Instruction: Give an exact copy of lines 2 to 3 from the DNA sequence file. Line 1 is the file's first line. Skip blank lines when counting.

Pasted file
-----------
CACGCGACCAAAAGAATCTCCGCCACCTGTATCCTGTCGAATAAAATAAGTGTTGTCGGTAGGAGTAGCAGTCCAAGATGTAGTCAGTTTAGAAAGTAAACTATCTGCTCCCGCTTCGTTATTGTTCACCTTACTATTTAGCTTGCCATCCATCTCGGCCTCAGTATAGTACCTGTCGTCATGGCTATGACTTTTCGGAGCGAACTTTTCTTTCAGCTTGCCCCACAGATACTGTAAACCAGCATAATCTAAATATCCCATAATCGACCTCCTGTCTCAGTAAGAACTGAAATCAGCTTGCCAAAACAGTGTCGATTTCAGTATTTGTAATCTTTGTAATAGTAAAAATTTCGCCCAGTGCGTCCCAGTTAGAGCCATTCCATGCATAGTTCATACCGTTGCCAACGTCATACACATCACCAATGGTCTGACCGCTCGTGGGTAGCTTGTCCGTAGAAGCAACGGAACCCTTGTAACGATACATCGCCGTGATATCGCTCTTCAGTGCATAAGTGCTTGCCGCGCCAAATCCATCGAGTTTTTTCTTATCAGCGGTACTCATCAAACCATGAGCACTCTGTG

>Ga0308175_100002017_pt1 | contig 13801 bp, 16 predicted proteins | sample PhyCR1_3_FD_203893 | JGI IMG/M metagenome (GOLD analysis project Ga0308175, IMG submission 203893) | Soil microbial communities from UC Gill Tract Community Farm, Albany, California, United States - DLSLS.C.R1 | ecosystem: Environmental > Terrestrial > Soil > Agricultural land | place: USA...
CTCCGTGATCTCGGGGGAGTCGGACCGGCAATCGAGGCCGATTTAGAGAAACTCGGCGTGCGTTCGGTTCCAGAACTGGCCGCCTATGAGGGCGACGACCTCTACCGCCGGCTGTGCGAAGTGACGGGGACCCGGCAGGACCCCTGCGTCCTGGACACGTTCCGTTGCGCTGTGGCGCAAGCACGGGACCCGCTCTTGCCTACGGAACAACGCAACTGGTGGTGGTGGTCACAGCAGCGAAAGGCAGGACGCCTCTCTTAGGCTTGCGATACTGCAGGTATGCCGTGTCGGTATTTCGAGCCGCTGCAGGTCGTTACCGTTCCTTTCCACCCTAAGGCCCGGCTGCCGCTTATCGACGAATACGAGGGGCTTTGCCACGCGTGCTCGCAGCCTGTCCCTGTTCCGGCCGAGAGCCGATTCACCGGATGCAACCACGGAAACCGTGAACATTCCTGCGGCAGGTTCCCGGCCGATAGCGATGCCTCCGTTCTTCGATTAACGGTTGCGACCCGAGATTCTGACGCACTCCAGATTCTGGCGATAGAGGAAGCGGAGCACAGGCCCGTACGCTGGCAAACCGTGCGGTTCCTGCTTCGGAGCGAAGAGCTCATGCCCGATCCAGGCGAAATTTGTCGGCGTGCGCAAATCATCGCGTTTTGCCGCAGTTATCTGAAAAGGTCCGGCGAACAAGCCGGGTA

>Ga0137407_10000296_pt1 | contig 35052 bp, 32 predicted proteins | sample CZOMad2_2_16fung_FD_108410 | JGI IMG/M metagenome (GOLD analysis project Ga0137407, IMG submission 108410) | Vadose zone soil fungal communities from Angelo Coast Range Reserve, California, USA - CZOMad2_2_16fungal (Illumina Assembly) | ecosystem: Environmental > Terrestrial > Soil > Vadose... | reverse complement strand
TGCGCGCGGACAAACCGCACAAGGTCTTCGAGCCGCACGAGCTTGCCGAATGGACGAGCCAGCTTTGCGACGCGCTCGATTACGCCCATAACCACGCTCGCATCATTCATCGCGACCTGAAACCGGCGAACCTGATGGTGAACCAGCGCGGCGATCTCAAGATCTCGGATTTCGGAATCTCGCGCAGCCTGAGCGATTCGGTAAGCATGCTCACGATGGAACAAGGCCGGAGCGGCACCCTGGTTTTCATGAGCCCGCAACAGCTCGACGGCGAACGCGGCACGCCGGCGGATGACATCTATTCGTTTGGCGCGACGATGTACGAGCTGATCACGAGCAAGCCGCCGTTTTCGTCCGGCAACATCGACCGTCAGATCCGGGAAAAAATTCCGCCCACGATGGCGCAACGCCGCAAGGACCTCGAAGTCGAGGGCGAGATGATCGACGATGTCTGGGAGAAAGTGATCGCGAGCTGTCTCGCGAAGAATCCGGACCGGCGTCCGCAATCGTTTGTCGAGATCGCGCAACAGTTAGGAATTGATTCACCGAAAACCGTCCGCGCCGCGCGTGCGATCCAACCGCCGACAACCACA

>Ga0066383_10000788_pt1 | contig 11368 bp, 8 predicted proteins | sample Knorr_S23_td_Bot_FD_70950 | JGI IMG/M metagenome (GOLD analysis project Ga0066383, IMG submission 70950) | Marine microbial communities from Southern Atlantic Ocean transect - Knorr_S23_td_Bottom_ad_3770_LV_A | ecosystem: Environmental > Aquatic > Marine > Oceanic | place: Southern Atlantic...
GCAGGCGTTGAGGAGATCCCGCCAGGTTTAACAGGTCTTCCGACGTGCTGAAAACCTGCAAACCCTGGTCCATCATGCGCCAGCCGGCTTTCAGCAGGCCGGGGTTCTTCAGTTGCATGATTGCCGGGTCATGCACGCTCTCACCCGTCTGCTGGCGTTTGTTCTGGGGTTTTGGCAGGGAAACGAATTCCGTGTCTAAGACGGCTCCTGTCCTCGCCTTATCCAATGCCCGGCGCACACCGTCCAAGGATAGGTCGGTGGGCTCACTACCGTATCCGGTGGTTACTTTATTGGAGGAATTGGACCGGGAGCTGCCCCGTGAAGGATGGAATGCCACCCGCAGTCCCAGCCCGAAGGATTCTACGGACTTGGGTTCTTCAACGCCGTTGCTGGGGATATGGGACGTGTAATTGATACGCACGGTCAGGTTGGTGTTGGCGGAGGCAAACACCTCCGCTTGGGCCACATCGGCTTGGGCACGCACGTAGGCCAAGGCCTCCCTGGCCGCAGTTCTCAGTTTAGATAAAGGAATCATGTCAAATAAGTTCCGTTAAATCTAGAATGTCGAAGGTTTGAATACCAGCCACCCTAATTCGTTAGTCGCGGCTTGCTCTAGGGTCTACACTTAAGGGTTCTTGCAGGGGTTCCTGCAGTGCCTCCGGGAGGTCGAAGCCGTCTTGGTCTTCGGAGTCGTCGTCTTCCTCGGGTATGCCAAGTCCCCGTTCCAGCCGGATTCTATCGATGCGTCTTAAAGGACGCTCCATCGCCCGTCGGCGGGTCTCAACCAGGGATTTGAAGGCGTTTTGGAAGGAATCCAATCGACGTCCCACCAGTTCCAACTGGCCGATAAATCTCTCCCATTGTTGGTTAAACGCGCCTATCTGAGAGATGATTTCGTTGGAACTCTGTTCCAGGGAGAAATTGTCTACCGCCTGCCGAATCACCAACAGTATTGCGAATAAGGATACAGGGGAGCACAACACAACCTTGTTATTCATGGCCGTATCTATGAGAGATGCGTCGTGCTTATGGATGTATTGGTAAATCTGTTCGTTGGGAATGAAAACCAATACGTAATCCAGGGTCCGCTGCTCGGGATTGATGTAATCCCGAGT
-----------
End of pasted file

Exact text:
>Ga0308175_100002017_pt1 | contig 13801 bp, 16 predicted proteins | sample PhyCR1_3_FD_203893 | JGI IMG/M metagenome (GOLD analysis project Ga0308175, IMG submission 203893) | Soil microbial communities from UC Gill Tract Community Farm, Albany, California, United States - DLSLS.C.R1 | ecosystem: Environmental > Terrestrial > Soil > Agricultural land | place: USA...
CTCCGTGATCTCGGGGGAGTCGGACCGGCAATCGAGGCCGATTTAGAGAAACTCGGCGTGCGTTCGGTTCCAGAACTGGCCGCCTATGAGGGCGACGACCTCTACCGCCGGCTGTGCGAAGTGACGGGGACCCGGCAGGACCCCTGCGTCCTGGACACGTTCCGTTGCGCTGTGGCGCAAGCACGGGACCCGCTCTTGCCTACGGAACAACGCAACTGGTGGTGGTGGTCACAGCAGCGAAAGGCAGGACGCCTCTCTTAGGCTTGCGATACTGCAGGTATGCCGTGTCGGTATTTCGAGCCGCTGCAGGTCGTTACCGTTCCTTTCCACCCTAAGGCCCGGCTGCCGCTTATCGACGAATACGAGGGGCTTTGCCACGCGTGCTCGCAGCCTGTCCCTGTTCCGGCCGAGAGCCGATTCACCGGATGCAACCACGGAAACCGTGAACATTCCTGCGGCAGGTTCCCGGCCGATAGCGATGCCTCCGTTCTTCGATTAACGGTTGCGACCCGAGATTCTGACGCACTCCAGATTCTGGCGATAGAGGAAGCGGAGCACAGGCCCGTACGCTGGCAAACCGTGCGGTTCCTGCTTCGGAGCGAAGAGCTCATGCCCGATCCAGGCGAAATTTGTCGGCGTGCGCAAATCATCGCGTTTTGCCGCAGTTATCTGAAAAGGTCCGGCGAACAAGCCGGGTA